UK biomass CHP relief over government compromise

The British government has re-evaluated its changes to the Renewable Heat Incentive plan, and is offering a compromise solution for biomass combined heat and power businesses.

Speaking in the House of Commons on Wednesday, industry and energy minister Jessie Norman acknowledged a transitional period is needed as the sector moves towards a lower tariff. He promised the government would now introduce amending legislation "as soon as is practicable".
Jessie Norman MP
In July 2016 the Government introduced changes to the Renewable Heat Incentive (RHI) tariffs for Biomass Combined Heat and Power plants with under 20% power efficiency with no formal consultation with industry and only 21 days notification.

Renewable Energy Association research concluded that the changes put over £140m of low-carbon investment at risk.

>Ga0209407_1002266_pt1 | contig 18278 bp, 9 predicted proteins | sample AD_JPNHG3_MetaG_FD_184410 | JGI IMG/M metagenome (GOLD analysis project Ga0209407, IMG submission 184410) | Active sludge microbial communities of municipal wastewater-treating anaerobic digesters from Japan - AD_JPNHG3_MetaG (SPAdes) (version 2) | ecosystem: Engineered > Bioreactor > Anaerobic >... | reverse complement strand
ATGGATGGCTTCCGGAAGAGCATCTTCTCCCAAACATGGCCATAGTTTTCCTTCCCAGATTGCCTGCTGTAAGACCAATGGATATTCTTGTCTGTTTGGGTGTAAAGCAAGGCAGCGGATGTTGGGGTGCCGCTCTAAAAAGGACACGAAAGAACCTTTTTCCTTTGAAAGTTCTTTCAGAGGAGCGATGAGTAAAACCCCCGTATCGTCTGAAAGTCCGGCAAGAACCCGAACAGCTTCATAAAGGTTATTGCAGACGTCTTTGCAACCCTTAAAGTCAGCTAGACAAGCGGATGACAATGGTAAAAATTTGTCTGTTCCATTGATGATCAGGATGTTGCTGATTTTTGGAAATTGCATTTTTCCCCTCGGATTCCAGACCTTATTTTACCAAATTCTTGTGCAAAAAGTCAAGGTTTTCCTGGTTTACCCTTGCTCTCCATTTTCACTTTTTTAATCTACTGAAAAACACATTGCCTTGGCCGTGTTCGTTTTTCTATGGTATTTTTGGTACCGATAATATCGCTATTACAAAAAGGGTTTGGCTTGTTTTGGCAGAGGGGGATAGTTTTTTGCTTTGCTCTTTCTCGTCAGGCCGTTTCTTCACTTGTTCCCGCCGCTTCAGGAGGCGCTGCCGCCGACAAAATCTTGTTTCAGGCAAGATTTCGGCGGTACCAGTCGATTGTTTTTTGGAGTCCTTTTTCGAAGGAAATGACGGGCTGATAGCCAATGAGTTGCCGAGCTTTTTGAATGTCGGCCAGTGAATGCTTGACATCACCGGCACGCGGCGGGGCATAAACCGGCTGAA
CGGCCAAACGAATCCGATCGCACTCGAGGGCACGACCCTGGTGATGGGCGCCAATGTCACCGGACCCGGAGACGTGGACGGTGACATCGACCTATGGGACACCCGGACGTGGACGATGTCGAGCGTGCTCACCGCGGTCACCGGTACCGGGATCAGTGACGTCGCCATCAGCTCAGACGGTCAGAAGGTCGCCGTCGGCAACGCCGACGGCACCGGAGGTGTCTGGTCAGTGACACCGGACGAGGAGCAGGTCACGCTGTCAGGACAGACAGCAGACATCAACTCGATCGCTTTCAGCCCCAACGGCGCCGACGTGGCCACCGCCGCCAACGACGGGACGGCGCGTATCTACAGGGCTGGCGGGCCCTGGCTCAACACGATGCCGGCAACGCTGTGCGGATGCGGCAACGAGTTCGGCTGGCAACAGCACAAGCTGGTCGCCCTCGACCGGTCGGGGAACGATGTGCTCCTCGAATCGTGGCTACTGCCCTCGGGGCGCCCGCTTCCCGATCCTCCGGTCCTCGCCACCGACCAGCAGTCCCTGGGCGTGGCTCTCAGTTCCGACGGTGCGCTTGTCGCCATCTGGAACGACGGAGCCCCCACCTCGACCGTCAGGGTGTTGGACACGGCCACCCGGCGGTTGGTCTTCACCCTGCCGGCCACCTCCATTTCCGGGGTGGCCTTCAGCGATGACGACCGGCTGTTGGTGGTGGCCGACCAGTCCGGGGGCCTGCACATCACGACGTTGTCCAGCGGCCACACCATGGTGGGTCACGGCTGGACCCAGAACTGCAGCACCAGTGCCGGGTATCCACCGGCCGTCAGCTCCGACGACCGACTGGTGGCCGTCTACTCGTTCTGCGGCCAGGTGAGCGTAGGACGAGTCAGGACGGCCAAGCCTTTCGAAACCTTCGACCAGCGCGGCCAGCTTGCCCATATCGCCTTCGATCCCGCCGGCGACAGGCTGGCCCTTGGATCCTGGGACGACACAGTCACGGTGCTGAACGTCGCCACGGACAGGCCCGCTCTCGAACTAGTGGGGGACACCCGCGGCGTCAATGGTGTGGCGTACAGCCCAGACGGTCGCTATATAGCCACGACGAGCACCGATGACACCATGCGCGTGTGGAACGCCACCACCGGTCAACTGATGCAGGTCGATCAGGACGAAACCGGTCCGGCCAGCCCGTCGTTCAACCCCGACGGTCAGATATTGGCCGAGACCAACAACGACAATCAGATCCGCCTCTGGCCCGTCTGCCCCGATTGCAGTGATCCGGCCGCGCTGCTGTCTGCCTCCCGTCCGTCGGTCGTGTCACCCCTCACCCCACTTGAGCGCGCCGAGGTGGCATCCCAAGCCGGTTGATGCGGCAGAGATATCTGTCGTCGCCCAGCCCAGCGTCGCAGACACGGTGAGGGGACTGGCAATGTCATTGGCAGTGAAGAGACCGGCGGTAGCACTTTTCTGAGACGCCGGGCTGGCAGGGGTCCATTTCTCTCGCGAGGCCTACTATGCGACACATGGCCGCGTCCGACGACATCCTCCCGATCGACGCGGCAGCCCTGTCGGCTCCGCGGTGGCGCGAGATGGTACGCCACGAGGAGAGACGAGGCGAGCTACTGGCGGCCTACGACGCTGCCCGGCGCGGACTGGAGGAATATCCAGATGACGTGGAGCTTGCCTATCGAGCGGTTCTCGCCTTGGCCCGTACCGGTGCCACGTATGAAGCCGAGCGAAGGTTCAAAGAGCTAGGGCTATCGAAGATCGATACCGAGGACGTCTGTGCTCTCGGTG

The amendment will see the power efficiency threshold reduced to 10 per cent for a transitional period until 31 March 2017, and will apply to all plants that have qualified for the scheme since the beginning of August 2016.

"We recognise that this revised approach will not remove all the impacts of the change from all projects," said Norman, "But we feel it achieves the right balance between delivering value for money and ensuring the efficiency benefits that CHP is supposed to deliver, and making sure that those benefits are indeed delivered, while also reducing the impact on projects that are under way."

Frank Aaskov, renewable heat analyst at the REA, called the proposal a "constructive step" towards restoring previously damaged investor confidence in the biomass CHP sector.

"Transparency in government decision-making is key to maintaining the confidence of investors developing the UK's much-needed low carbon infrastructure," he said in a statement. "We welcome the proposed compromise announced today by Mr. Norman. Critically, the transition period should create a runway in which projects that have been under development or construction, some for as much as two years, can be completed."

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